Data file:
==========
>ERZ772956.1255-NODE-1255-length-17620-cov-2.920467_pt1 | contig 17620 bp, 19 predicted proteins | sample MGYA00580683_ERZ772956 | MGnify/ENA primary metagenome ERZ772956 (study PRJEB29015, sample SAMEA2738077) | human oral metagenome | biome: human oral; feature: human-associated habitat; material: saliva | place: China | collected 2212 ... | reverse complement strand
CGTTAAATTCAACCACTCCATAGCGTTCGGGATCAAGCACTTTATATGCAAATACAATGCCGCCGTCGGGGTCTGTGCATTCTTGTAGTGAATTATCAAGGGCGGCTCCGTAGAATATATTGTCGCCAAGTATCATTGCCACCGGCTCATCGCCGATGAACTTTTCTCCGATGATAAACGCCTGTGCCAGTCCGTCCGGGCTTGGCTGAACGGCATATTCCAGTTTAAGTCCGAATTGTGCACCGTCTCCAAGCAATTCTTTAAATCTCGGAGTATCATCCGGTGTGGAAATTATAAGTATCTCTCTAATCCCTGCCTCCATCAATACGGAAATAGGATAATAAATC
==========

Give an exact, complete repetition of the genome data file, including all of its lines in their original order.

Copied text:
>ERZ772956.1255-NODE-1255-length-17620-cov-2.920467_pt1 | contig 17620 bp, 19 predicted proteins | sample MGYA00580683_ERZ772956 | MGnify/ENA primary metagenome ERZ772956 (study PRJEB29015, sample SAMEA2738077) | human oral metagenome | biome: human oral; feature: human-associated habitat; material: saliva | place: China | collected 2212 ... | reverse complement strand
CGTTAAATTCAACCACTCCATAGCGTTCGGGATCAAGCACTTTATATGCAAATACAATGCCGCCGTCGGGGTCTGTGCATTCTTGTAGTGAATTATCAAGGGCGGCTCCGTAGAATATATTGTCGCCAAGTATCATTGCCACCGGCTCATCGCCGATGAACTTTTCTCCGATGATAAACGCCTGTGCCAGTCCGTCCGGGCTTGGCTGAACGGCATATTCCAGTTTAAGTCCGAATTGTGCACCGTCTCCAAGCAATTCTTTAAATCTCGGAGTATCATCCGGTGTGGAAATTATAAGTATCTCTCTAATCCCTGCCTCCATCAATACGGAAATAGGATAATAAATC